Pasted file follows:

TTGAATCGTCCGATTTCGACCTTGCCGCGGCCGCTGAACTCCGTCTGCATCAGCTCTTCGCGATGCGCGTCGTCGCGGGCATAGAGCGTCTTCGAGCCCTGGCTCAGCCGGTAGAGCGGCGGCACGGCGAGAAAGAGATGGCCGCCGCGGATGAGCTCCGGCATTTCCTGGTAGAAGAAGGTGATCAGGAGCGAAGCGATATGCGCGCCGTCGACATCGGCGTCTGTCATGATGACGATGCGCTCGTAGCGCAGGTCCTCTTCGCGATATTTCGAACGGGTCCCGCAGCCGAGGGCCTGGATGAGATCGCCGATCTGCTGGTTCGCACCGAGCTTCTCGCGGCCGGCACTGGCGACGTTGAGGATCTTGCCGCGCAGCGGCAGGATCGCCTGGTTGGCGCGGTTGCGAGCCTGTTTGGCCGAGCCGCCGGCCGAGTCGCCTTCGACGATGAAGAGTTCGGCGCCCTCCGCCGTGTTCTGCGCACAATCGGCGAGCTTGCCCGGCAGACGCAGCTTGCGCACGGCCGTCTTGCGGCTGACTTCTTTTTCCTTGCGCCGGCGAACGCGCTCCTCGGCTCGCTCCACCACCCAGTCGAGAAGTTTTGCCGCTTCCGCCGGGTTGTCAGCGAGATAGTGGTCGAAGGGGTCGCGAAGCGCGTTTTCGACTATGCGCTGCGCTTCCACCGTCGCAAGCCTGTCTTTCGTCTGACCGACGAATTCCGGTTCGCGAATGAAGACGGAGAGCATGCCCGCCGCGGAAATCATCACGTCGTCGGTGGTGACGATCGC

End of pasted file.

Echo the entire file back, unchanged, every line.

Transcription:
TTGAATCGTCCGATTTCGACCTTGCCGCGGCCGCTGAACTCCGTCTGCATCAGCTCTTCGCGATGCGCGTCGTCGCGGGCATAGAGCGTCTTCGAGCCCTGGCTCAGCCGGTAGAGCGGCGGCACGGCGAGAAAGAGATGGCCGCCGCGGATGAGCTCCGGCATTTCCTGGTAGAAGAAGGTGATCAGGAGCGAAGCGATATGCGCGCCGTCGACATCGGCGTCTGTCATGATGACGATGCGCTCGTAGCGCAGGTCCTCTTCGCGATATTTCGAACGGGTCCCGCAGCCGAGGGCCTGGATGAGATCGCCGATCTGCTGGTTCGCACCGAGCTTCTCGCGGCCGGCACTGGCGACGTTGAGGATCTTGCCGCGCAGCGGCAGGATCGCCTGGTTGGCGCGGTTGCGAGCCTGTTTGGCCGAGCCGCCGGCCGAGTCGCCTTCGACGATGAAGAGTTCGGCGCCCTCCGCCGTGTTCTGCGCACAATCGGCGAGCTTGCCCGGCAGACGCAGCTTGCGCACGGCCGTCTTGCGGCTGACTTCTTTTTCCTTGCGCCGGCGAACGCGCTCCTCGGCTCGCTCCACCACCCAGTCGAGAAGTTTTGCCGCTTCCGCCGGGTTGTCAGCGAGATAGTGGTCGAAGGGGTCGCGAAGCGCGTTTTCGACTATGCGCTGCGCTTCCACCGTCGCAAGCCTGTCTTTCGTCTGACCGACGAATTCCGGTTCGCGAATGAAGACGGAGAGCATGCCCGCCGCGGAAATCATCACGTCGTCGGTGGTGACGATCGC